Instead of data-driven, shouldn’t we first be student-driven. George Couros has written about this idea and shared it in his presentations. People are always more important than any metric or number. When we reduce a person’s abilities to a number we risk putting limits on their potential and capabilities. NBA superstar Stephen Curry didn’t allow the numbers to keep him from greatness. Coming out of college he was considered by scouts to be undersized with athleticism far below the NBA standard. He couldn’t run as fast or jump as high as the typical elite athletes in the league. From a data-driven perspective, at best he would be a marginal contributor on an NBA team. He would be a role player.
But what the NBA scouts didn’t account for was his commitment to excellence, his incredible work ethic, his passion and instincts for the game. He turned the numbers upside down. He used creativity and risk-taking to gain the upper hand on superior athletes. His success reminds me of this Jon Gordon quote:
The world will try to measure you by scores and numbers, but they’ll never be able to measure the power of your desire and size of your heart.
When we are student-driven, we make decisions that recognize a student has potential far beyond what the numbers might indicate. We don’t make our decisions based on numbers alone. We make decisions based on good thinking that includes what we know about human potential and what students need to succeed in a complex, uncertain world.
So even if we can’t quantify the impact of a digital device, that doesn’t mean it isn’t valuable to learning. Our world is increasingly digital and being an effective learner means being an effective digital learner too. Being student-driven also means being future-driven, especially in today’s rapidly changing world. We are doing the right thing for our students when we do what’s best for them in the long run, not just to raise a score in the short term.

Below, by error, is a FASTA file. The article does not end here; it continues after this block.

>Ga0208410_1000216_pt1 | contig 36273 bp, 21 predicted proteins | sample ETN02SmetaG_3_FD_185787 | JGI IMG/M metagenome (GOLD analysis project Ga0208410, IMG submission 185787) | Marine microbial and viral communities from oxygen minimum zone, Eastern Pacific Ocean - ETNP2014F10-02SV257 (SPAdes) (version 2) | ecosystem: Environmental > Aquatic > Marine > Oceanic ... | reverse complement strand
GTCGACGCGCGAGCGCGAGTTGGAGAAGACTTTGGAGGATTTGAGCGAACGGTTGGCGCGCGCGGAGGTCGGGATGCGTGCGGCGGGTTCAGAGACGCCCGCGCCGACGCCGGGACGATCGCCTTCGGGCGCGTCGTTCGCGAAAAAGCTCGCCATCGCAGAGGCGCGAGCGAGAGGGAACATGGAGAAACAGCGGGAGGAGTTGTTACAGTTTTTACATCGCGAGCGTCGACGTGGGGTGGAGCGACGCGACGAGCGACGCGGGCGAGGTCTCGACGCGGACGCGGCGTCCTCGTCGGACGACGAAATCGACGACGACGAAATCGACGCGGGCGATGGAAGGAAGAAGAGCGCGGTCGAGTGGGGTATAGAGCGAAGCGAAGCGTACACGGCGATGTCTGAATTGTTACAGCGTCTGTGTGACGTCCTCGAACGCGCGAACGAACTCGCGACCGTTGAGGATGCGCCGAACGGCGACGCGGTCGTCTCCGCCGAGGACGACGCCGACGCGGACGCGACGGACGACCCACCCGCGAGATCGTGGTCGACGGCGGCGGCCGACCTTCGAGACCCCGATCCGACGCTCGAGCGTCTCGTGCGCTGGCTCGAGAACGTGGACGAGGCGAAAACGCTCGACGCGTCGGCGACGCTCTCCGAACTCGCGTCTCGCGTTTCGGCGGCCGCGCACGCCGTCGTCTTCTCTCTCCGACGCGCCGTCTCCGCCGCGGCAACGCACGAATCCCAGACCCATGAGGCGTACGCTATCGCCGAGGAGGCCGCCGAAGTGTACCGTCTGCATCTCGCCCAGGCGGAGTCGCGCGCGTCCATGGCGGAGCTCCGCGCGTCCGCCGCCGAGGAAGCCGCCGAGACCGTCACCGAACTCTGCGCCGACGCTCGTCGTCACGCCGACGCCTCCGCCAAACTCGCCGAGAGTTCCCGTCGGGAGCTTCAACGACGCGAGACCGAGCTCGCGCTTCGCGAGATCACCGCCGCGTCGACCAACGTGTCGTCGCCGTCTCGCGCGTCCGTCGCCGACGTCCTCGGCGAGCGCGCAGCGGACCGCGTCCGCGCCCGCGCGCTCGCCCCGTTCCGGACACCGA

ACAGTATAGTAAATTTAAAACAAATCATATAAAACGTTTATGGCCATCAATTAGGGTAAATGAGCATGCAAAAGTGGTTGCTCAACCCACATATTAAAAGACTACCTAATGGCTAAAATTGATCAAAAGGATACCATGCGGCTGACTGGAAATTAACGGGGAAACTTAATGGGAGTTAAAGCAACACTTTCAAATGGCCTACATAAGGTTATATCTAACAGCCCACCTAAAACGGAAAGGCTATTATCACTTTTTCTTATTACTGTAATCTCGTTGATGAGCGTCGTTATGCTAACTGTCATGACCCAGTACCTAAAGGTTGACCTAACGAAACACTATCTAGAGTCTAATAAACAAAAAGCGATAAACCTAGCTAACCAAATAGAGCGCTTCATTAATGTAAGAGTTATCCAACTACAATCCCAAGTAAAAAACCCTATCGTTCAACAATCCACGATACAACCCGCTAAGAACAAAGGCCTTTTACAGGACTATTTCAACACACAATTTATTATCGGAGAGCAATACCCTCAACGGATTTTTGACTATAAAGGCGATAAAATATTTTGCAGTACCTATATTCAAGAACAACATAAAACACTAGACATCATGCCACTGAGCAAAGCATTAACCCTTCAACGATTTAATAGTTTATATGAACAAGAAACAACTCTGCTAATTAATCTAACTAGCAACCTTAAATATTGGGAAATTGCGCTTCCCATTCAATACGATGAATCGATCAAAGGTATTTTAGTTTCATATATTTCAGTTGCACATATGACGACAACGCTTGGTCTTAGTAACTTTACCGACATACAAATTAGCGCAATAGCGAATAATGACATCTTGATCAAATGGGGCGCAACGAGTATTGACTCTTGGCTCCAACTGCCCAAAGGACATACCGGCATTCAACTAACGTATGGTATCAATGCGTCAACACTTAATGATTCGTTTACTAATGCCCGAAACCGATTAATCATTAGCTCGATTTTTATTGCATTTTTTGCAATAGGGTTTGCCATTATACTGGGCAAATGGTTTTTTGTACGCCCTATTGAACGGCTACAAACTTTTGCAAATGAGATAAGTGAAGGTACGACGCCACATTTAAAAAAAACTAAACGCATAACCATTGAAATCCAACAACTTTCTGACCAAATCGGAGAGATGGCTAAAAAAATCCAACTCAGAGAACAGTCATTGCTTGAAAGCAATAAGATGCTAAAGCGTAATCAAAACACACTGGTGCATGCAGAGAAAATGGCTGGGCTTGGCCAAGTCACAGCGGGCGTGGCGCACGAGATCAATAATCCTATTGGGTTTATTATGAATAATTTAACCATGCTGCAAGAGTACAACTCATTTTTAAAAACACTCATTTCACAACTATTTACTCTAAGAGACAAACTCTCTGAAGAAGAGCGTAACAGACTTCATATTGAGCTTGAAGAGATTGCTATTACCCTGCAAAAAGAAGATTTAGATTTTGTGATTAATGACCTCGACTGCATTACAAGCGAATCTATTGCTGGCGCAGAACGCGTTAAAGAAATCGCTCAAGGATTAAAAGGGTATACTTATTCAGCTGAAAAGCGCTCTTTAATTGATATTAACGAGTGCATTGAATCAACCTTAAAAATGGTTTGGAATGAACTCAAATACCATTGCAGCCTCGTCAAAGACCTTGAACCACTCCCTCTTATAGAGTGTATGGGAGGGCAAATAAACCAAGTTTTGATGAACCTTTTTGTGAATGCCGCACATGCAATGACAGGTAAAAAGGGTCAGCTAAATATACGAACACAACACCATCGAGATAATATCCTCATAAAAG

Later this summer, I’m releasing my new book, Future Driven: Will Your Students Thrive In An Unpredictable World? It will empower you to crush the status quo, create authentic learning, and unleash your passion to help students succeed in a time of unprecedented change. In hockey, the puck is traveling at speeds up to 100 mph. And that’s why players say you don’t skate where the puck is, you skate where it is going. The same is true for our students and schools. We must be student-driven and future-driven to create learning that will serve students well in our modern world. The puck is moving fast, and we have to help our students keep up.
In the coming weeks, I’ll share more details about my book release and give my blog readers an in-depth preview. I’ve poured all my energy, effort, and enthusiasm into this project, and I’m excited to share it with you. It truly is a passion-project. And I think you’ll love the message and want to add it to your professional library.
You might also want to check out this post from George Couros and this one from Lisa Westman both with strong ideas regarding being student-driven.
Question: What are your thoughts on being student-driven and future-driven? What role does data play? I want to hear from you. Leave a comment below or respond on Facebook or Twitter.